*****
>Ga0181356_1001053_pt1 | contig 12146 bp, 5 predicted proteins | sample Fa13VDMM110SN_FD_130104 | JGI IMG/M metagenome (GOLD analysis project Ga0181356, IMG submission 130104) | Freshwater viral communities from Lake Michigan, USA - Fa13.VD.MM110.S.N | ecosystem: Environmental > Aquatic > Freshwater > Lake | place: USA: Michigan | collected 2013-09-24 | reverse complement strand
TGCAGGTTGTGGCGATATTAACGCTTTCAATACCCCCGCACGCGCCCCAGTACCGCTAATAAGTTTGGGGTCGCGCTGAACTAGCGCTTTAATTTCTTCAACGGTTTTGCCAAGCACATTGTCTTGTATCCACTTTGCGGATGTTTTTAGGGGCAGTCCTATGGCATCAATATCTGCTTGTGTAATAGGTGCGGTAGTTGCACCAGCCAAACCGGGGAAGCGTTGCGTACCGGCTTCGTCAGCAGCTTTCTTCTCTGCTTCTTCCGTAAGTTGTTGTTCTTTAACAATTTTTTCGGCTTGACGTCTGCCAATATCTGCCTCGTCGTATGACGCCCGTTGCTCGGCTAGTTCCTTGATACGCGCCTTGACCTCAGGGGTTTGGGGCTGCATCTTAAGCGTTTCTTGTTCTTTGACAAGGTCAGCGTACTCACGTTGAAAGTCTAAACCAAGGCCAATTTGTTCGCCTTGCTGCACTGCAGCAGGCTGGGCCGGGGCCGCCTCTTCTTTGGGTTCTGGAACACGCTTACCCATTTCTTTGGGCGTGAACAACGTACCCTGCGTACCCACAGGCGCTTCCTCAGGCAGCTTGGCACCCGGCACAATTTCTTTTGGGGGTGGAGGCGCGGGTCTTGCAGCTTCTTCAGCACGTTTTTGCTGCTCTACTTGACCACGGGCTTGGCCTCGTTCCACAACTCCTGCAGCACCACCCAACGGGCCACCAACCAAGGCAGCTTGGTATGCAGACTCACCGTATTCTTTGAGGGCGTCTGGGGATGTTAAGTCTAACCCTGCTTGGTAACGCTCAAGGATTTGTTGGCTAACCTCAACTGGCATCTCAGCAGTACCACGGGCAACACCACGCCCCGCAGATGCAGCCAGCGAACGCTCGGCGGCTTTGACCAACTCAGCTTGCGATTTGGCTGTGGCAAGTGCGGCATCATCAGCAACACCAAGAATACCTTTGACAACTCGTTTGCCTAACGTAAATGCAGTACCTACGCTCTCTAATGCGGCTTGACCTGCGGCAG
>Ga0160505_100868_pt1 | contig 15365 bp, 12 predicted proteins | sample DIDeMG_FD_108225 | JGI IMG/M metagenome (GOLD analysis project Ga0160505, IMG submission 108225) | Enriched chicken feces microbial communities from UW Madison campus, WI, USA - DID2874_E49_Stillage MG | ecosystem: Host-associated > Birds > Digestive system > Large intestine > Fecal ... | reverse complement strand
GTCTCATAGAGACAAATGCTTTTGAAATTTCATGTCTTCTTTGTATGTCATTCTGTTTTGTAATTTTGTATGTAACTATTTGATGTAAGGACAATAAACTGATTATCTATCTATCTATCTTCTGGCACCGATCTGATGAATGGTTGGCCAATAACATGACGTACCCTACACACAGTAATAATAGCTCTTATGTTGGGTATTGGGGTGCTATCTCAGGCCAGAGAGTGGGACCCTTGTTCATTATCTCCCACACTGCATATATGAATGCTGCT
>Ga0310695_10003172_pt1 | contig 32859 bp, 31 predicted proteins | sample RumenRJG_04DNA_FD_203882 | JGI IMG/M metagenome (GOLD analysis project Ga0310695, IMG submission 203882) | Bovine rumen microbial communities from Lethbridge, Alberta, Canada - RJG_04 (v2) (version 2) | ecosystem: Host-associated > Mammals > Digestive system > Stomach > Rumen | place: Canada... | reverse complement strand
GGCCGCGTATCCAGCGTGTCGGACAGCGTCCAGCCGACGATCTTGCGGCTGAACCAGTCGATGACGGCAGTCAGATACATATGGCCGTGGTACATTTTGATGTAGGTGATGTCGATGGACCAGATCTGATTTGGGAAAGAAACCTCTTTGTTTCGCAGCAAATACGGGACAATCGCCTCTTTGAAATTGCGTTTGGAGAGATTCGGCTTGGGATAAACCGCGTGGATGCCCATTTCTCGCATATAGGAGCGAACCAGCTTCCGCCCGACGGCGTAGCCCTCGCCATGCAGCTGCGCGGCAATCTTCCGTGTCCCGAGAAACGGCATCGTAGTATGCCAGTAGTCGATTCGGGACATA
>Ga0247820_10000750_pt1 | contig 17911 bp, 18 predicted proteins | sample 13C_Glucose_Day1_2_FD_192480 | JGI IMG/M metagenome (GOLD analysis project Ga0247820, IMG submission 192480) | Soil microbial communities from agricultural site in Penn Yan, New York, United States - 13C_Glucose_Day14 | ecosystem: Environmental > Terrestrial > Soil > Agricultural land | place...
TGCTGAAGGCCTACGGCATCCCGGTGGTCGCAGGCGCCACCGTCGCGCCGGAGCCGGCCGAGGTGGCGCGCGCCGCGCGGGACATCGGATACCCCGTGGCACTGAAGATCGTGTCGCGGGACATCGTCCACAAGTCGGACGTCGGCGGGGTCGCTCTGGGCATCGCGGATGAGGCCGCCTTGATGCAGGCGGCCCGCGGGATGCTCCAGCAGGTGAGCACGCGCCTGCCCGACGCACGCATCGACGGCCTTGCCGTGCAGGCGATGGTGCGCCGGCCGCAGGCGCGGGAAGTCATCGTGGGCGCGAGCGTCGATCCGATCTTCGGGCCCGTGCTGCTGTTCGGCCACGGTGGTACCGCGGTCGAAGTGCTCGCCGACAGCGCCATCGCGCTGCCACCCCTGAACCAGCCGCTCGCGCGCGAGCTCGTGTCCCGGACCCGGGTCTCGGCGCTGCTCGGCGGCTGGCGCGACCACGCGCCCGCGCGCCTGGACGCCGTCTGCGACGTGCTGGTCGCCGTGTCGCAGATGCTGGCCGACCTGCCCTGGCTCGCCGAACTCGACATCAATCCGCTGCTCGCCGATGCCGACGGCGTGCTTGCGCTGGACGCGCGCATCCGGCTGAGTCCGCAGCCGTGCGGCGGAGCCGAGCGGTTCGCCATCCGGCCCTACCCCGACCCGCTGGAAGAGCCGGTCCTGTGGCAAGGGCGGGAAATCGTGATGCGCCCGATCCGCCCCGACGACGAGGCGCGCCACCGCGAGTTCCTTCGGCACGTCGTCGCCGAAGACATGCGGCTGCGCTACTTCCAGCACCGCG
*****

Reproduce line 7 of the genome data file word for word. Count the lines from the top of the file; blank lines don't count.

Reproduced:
>Ga0247820_10000750_pt1 | contig 17911 bp, 18 predicted proteins | sample 13C_Glucose_Day1_2_FD_192480 | JGI IMG/M metagenome (GOLD analysis project Ga0247820, IMG submission 192480) | Soil microbial communities from agricultural site in Penn Yan, New York, United States - 13C_Glucose_Day14 | ecosystem: Environmental > Terrestrial > Soil > Agricultural land | place...